Posted by Karie on Mar 22nd 2008 03:10 pm
After dropping off our travel partners from Munich, we headed for our next adventure in close quarters with someone we don’t know – Couch Surfing! Over the next 5 minutes, some of you will be thinking about how you can work this into your next trip, and others of you will think we are insane.
Here’s how Couch Surfing (CS) works: go to www.CouchSurfing.com and create an account. Members can specify if they have a “couch” available for “surfers”, meaning, space for a visitor to come stay with them (a couch, extra room, dog bed, patio furniture…). If you are traveling, you can visit the website (after creating an account) and search for available couches in the city you are visiting.
We found a wonderful girl in Zürich who agreed to let us stay with her and her two cats for 2 nights. She had a gorgeous flat in a great location, she was friendly & hospitable, and gave us a wealth of information about Switzerland… the kind of stuff you would never know without spending a few hours with a local.
Here’s a little more about how it works, for the “tell me more!” crowd:
The people who make their couches available are typically travelers themselves… generally outgoing, like meeting new people from different places, and know that some day the favor will be returned when it’s their turn to travel (kind of pay-it-forward-ish). For the travelers, it’s a great opportunity to really learn about the city from a local perspective. Not to mention it’s usually free, although I personally think it’s appropriate to buy your host dinner, or something to show your appreciation.
If you’re interested but not sure you’re ready to handle any couches, there’s another option that doesn’t involve sleeping. You can create a profile and specify that you are available for “coffee or a drink”. This is great for people who think it’s fun to talk to strangers for an hour or two, and let them buy you a cup of coffee while you tell them a little about your city. (We’re doing this in Barcelona, by the way.)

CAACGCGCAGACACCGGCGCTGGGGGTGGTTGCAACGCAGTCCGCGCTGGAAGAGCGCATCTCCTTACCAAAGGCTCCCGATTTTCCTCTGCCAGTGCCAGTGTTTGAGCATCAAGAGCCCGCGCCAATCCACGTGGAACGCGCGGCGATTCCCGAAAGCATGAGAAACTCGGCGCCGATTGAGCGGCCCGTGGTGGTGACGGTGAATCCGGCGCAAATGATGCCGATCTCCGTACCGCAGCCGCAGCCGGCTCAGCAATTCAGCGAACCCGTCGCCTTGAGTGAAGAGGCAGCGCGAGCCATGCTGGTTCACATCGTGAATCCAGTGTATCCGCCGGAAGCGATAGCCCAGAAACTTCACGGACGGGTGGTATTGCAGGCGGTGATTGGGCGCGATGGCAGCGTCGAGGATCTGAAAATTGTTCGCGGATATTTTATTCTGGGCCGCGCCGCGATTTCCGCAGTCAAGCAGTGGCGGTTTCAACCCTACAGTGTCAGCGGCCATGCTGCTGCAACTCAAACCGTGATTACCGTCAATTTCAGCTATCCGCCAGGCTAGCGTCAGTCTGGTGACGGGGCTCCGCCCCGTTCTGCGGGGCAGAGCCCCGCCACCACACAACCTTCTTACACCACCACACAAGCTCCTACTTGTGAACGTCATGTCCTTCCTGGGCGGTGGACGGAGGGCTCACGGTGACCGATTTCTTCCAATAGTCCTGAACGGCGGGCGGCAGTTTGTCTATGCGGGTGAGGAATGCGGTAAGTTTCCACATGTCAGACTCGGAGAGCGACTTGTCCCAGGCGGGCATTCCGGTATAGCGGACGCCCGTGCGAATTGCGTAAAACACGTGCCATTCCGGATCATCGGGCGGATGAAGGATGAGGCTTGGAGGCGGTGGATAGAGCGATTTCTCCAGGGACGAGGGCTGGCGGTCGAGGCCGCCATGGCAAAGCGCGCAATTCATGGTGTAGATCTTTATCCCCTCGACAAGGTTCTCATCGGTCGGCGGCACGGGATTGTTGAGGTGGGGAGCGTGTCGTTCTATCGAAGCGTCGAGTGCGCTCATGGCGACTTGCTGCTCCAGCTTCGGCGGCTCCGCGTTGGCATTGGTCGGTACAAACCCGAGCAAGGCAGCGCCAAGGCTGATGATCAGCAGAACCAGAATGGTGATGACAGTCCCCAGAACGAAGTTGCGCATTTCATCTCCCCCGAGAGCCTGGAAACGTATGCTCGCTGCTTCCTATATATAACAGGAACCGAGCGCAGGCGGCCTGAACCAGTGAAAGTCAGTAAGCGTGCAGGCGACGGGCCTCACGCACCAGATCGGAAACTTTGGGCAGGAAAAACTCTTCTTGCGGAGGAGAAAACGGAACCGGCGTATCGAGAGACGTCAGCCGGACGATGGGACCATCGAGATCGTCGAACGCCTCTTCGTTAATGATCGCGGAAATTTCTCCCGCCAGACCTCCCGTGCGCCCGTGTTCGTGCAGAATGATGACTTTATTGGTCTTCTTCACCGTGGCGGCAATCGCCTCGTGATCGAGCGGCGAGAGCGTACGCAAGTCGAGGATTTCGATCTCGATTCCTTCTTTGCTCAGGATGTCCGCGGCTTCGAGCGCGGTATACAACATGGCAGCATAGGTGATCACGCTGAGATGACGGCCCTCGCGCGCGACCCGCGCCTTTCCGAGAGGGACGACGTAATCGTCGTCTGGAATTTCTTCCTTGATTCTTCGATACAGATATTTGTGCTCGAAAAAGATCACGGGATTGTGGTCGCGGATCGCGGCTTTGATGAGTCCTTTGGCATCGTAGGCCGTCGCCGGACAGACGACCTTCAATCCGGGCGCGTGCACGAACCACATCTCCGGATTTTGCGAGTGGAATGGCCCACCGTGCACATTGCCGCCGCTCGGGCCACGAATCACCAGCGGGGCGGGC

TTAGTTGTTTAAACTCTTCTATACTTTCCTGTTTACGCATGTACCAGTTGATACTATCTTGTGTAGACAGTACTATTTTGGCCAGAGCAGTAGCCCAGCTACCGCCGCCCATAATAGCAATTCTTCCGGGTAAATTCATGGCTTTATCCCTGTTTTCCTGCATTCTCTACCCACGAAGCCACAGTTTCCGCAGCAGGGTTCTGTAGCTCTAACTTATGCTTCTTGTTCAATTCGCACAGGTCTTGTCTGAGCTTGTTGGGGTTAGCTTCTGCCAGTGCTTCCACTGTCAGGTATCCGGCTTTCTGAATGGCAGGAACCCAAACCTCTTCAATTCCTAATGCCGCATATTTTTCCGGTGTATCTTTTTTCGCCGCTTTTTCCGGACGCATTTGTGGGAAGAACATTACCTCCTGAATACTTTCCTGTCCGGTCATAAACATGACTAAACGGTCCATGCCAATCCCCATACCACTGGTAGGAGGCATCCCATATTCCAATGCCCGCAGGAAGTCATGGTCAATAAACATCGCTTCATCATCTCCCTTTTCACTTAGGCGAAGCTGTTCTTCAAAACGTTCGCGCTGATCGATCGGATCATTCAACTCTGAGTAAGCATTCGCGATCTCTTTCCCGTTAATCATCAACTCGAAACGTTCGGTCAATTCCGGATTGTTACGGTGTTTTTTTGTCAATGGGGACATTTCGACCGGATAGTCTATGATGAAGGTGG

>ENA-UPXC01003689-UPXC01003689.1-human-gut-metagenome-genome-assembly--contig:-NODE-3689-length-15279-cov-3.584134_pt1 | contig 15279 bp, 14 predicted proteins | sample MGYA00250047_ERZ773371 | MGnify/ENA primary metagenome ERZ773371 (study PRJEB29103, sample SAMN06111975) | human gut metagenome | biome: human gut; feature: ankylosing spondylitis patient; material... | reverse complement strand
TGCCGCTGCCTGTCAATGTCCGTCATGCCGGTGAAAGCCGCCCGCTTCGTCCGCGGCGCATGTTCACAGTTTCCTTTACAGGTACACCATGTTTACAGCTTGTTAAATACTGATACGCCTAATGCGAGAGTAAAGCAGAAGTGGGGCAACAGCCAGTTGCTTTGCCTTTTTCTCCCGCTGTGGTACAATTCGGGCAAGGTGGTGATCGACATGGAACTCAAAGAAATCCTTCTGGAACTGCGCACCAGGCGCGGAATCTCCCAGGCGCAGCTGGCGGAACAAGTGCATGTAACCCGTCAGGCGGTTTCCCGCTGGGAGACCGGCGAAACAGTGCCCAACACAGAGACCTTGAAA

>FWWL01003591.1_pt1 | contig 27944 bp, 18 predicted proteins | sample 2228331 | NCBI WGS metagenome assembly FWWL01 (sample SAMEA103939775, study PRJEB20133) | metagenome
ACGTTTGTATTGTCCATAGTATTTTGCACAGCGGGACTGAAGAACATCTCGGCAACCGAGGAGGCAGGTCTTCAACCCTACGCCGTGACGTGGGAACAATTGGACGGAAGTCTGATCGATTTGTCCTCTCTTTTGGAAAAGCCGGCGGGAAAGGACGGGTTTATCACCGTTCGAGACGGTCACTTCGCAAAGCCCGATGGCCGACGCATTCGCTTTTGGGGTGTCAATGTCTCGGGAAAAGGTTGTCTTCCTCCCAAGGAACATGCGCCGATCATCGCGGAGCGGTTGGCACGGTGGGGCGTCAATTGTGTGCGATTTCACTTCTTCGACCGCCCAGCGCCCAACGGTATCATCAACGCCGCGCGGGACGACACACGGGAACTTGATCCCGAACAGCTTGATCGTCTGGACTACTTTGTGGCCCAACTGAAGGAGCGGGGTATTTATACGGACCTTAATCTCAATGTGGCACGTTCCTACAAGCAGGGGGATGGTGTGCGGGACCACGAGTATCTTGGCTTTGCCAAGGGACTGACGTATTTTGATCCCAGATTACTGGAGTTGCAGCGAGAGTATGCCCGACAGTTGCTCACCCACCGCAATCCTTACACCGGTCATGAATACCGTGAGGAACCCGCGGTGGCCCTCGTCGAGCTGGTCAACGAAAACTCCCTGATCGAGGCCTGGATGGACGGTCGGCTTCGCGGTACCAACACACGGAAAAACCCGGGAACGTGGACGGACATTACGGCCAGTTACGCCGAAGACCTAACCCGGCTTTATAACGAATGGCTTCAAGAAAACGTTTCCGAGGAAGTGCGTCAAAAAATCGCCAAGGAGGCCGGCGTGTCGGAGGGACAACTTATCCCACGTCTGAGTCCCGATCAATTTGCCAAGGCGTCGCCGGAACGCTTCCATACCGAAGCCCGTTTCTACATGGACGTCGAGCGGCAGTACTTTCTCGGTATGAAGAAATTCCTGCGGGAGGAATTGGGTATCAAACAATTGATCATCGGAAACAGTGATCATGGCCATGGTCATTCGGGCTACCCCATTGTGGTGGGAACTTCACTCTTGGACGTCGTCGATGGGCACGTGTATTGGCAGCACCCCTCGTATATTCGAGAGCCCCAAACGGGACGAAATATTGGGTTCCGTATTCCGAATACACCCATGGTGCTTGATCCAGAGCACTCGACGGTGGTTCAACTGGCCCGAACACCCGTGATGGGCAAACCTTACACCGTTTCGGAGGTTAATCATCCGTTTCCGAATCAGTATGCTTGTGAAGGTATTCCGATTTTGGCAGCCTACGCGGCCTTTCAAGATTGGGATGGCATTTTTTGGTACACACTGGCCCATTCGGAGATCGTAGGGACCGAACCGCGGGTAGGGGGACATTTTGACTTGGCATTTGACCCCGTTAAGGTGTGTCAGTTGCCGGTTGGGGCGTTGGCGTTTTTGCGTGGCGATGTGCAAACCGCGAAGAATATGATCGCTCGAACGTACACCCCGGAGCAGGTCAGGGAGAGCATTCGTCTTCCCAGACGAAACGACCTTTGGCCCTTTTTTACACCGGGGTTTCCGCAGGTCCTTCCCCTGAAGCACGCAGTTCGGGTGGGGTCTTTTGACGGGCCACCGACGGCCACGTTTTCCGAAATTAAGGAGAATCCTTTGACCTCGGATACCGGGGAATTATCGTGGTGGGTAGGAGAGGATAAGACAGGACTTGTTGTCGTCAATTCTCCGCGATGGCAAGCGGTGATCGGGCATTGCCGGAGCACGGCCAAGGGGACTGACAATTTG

And for the “why on earth would anyone ever consider this??” crowd:
My mom did a great job at biting her tongue, but I still heard it loud and clear… “How do you know they’re not a crazy person or a murderer???” We just happen to believe in prayer and have a lot of faith in the human race, ok?
Well, I also think that bears look huggable, but I know better, which is why I only visit them in the zoo and not in the wild. At the risk of insulting its thousands of members, think of Couch Surfing as the zoo – there to mediate a nice introduction and protect both parties. CS gives you the opportunity to create a pretty detailed profile about yourself, including various levels of security screening (verifying your name, address, etc). Most importantly, it gives people the opportunity to rate each other.
You can get a pretty good sense for a person based on photos, stories, and feedback from people they have stayed with or who have stayed with them. From then, yes, it’s back to prayer and following your gut. My advice would be to have contact info handy for a couple hotels/hostels in the area, so that if you arrive at someone’s house and do not feel 100% comfortable, leave immediately and go to Plan B.
Luckily, our experience was great. In fact, our host was the highlight of Zürich for us. Especially considering our stay fell during an unfortunate time four tourism. We were there Wednesday-Friday before Easter. Easter is a much bigger holiday in Europe than it is in the U.S. Think “Spring Break” (before it became politically incorrect to call it “Easter Break”), that applies to adults as well. Fantastic if you’re a student or working citizen, terrible if you’re a tourist.
Things started shutting down early on Thursday afternoon, and by Good Friday, it was difficult to find food. Now Zürich is an absolutely beautiful city, so normally we would have had no problem staying entertained around the lake or the beautiful mountains, except that there was this miserable combination of rain and snow, which made being outside super un-fun. We had actually planned a day trip to Lucern, but ended up canceling it for this reason. So… we hung out in the train station for a while on Friday (the only place that was open), then went back to our host home for more coffee and conversation.
She gave us some great insights on life in Zürich, the Swiss people, their economy (including their amazingly low taxes!), the impact of wars (or lack thereof), and the fact that they do not drink hot chocolate. In fact, she thought we were kidding when we said we have a brand of hot chocolate called “Swiss Miss” in the USA, and that we seek out “Suizo con nata” (Swiss hot chocolate with whipped cream) even in Spain. She explained that the Swiss are known for their chocolate, but not necessarily drinking it. She did say that there is one drink, but usually only for kids, you stir it into milk, serve it cold….
“Um, would that be Nesquik??? Yellow can with the bunny on the front?”
“Yeah, that’s it! I think I have some here if you’d like to try it,” she generously offered.
“Thanks, but I didn’t come all this way to drink something I had in my cupboard at home. I’ll take another cup of Nespresso, please!”